If you are looking for new treadmill speed workouts to improve your performance times and overall body conditioning, here are a few suggestions to try.
For best results, you should have a treadmill that has interval trials preloaded, or one that allows you to customize and design your own programs.
The reason you want them pre-set is that if you have to manually change the speed and incline controls while watching a clock or stopwatch, you won’t get the most out of the sessions.
Interval workouts mix up periods of intensity using fast and easy segments. You should always do a minimum of a five-minute warm-up before beginning your treadmill speed workouts. And they work much better on treadmills built for running rather than walking or light jogging.
A sample interval run would include three sets of 3 or 4 minutes runs, such as 2 minutes of fast running and a minute or two of easy jogging in the “recovery” phase.
Running longer intervals helps to develop aerobic endurance, while short wind sprints help to build speed and some explosive strength. Afterwards, be sure to do a five-minute cool-down.
Another example of a popular treadmill speed workout is to do a pyramid speed session that requires progressively longer segments of running.
For example, following a five or ten minute warm-up, do a 1-minute run, then a 1-minute jog or fast walk for recovery, followed by a 2-minute run, 2-minute slow jog, a 3-minute run, 2-minute slow jog, and so on, up to a 5-minute run and then 2-minute recovery.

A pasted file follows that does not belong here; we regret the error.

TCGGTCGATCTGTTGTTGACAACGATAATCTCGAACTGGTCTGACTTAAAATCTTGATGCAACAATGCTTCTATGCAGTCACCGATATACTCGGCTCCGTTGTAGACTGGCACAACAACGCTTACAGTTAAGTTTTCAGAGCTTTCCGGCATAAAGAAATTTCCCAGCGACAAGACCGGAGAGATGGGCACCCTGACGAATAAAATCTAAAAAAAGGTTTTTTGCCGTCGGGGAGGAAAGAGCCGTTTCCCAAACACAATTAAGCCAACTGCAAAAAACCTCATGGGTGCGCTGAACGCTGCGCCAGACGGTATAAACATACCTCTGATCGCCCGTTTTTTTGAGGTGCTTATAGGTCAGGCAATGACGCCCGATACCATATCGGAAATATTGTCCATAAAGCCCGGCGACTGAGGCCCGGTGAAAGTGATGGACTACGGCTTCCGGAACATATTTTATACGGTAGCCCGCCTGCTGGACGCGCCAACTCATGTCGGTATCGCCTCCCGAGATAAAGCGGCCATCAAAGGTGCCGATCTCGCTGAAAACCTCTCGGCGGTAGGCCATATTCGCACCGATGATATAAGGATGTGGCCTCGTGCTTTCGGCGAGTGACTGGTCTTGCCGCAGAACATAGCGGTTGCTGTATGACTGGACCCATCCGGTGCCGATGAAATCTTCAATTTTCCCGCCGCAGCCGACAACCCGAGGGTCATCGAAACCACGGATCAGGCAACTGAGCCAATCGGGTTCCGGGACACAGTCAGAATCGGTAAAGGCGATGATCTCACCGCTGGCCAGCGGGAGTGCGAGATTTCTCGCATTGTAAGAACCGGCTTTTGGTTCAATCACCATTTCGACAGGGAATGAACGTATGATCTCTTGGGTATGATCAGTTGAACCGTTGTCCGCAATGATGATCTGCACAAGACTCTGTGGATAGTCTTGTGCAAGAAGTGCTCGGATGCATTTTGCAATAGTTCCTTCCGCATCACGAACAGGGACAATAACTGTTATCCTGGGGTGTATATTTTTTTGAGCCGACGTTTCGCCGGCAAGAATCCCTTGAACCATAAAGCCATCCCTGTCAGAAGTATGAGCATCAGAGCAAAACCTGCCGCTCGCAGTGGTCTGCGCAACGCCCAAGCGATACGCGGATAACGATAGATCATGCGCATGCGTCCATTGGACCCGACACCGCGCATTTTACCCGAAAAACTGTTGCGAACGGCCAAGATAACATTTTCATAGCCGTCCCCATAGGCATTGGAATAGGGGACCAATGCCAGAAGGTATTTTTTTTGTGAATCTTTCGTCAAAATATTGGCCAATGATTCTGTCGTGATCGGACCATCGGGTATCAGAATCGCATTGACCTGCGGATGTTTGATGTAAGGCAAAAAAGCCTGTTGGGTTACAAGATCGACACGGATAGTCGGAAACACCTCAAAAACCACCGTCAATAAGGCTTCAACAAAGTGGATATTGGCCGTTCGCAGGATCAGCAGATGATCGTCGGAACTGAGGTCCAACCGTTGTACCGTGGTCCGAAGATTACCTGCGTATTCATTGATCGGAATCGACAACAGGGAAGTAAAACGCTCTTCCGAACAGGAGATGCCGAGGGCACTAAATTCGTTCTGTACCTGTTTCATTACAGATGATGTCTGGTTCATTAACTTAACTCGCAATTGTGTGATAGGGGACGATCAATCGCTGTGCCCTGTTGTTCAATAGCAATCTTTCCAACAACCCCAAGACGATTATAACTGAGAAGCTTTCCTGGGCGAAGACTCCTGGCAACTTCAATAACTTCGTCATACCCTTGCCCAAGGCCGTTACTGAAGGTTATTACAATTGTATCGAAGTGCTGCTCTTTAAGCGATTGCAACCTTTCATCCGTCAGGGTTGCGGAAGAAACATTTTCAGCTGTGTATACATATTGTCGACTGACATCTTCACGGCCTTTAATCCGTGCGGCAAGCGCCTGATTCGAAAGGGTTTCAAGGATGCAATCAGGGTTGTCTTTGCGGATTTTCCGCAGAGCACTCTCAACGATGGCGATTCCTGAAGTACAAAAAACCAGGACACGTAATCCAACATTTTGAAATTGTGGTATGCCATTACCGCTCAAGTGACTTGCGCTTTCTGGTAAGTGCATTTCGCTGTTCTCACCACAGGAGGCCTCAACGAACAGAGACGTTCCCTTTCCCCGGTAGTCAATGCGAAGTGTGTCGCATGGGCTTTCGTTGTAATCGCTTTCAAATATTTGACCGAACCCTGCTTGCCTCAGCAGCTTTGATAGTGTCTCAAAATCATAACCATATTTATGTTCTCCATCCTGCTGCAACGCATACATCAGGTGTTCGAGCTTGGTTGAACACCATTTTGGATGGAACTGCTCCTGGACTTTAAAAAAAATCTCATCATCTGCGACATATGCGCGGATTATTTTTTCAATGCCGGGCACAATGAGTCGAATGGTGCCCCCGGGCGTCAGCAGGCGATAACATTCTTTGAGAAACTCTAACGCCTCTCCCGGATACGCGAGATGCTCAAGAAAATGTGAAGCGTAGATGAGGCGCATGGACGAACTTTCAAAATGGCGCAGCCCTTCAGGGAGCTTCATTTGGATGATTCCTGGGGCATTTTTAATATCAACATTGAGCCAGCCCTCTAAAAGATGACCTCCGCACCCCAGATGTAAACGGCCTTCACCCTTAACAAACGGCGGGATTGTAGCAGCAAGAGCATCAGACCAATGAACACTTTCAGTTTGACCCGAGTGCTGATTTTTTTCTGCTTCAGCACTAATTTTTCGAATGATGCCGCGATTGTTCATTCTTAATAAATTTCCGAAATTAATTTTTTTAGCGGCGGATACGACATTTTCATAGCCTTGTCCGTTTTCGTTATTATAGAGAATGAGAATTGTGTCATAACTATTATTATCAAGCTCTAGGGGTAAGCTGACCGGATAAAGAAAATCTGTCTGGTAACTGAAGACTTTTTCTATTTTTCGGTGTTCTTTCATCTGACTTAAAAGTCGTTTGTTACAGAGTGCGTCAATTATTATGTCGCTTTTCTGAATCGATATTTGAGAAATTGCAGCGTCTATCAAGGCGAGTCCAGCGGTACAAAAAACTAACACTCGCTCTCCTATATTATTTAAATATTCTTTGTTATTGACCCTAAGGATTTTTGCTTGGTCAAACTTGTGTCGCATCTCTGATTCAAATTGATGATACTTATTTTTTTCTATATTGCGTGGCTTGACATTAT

Then start to decrease the run times as you make your way down the pyramid. After the last hard run of 1-minute, finish with a 5-minute cool down.
Another suggestion is to select from the onboard programs pre-loaded onto the treadmill’s computer. Some machines offer a variety of workouts that offer time intervals, hill climbs, and long endurance races (including 5K, 10K, and marathons) which can all be used as speed workouts.
If you are ready for something a little different, you can design your own Fartlek workout. These are treadmill speed workouts (Fartlek is Swedish for “speed play”) that are best described as free form or unstructured sessions.
While not as regimented as Pyramid Workouts or Intervals, Fartlek runs give you the ability to help improve your speed by mixing up intervals of fast jogs and hard sprints of different durations. Developed by cross-country runner Gösta Holmér these speed drills must be continuous though the speed and intensity will vary.
The user should try to maintain the 60% to 80% zone of the individual’s maximum target heart rate.
Fartlek runs are about 45 minutes long and use variations of a faster-than-race pace with emphasis on speed and endurance training.